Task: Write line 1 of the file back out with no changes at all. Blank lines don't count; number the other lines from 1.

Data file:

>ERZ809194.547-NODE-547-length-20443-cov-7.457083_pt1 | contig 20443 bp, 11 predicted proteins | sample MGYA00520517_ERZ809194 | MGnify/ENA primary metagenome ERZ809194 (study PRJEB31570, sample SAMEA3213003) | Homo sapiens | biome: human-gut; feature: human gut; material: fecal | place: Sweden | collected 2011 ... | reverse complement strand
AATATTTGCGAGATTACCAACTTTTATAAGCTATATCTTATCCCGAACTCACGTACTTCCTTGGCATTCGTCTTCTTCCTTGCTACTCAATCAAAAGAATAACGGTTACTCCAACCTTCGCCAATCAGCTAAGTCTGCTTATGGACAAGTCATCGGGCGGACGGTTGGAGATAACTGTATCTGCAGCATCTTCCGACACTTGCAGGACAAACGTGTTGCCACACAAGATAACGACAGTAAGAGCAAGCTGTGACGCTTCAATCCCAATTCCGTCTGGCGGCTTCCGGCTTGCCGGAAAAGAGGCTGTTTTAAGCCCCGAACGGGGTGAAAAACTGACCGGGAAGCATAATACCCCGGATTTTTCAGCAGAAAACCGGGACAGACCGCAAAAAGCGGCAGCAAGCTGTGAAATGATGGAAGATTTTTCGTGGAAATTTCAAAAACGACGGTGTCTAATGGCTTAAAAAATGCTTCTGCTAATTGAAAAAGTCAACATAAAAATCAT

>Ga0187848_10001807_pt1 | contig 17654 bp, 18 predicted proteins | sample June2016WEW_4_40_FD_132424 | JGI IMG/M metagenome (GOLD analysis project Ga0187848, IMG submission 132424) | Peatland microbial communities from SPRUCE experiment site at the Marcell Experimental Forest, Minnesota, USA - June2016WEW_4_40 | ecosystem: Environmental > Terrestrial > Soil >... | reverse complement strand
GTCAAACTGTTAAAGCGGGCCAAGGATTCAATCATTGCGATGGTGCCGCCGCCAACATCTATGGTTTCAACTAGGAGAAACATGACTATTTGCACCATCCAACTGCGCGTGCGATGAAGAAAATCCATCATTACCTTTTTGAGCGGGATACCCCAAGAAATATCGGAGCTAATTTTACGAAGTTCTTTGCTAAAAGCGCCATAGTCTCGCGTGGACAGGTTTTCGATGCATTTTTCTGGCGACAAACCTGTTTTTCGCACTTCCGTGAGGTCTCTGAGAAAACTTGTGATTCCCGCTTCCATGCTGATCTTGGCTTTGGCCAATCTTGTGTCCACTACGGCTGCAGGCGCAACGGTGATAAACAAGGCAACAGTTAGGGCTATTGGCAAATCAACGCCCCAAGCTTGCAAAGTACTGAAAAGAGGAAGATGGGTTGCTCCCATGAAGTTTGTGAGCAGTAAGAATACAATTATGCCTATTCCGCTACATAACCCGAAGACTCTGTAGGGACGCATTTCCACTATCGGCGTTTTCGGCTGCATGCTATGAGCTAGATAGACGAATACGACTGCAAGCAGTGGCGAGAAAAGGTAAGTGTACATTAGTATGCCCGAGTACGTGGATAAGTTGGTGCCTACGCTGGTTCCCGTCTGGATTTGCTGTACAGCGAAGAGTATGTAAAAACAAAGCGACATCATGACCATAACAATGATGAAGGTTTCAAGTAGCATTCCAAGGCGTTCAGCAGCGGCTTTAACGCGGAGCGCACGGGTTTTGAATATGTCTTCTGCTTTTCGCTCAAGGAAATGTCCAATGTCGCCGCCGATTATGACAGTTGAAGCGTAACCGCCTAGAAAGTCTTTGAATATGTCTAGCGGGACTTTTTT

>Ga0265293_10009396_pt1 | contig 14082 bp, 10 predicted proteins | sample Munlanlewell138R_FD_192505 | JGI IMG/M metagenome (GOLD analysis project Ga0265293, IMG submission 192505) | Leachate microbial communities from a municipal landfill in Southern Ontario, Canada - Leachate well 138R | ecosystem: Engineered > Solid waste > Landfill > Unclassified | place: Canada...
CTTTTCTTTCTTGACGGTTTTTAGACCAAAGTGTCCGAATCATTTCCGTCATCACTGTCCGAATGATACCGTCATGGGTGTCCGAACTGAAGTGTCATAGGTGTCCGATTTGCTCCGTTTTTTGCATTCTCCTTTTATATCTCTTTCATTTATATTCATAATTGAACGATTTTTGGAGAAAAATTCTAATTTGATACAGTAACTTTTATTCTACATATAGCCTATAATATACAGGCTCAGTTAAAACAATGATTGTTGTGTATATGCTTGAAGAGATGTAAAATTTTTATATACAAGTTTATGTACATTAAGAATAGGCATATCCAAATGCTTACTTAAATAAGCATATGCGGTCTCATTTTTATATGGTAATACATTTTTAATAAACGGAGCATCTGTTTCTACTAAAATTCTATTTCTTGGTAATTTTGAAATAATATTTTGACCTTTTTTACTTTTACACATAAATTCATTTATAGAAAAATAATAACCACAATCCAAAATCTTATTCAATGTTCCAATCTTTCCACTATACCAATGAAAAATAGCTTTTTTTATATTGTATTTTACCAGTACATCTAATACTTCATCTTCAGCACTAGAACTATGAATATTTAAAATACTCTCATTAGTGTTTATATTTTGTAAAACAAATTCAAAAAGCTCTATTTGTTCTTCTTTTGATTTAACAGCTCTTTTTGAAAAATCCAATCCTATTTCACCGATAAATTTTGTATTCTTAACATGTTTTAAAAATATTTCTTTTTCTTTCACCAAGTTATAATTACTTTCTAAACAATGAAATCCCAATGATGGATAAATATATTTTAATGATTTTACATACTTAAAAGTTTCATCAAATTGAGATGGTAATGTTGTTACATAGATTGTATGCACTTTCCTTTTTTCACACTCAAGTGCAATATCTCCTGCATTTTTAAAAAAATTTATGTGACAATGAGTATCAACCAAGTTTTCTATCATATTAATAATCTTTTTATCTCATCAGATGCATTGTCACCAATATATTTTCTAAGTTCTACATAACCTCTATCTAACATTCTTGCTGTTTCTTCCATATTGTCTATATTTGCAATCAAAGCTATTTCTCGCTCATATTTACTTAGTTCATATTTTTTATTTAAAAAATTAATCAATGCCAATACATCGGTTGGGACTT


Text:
>ERZ809194.547-NODE-547-length-20443-cov-7.457083_pt1 | contig 20443 bp, 11 predicted proteins | sample MGYA00520517_ERZ809194 | MGnify/ENA primary metagenome ERZ809194 (study PRJEB31570, sample SAMEA3213003) | Homo sapiens | biome: human-gut; feature: human gut; material: fecal | place: Sweden | collected 2011 ... | reverse complement strand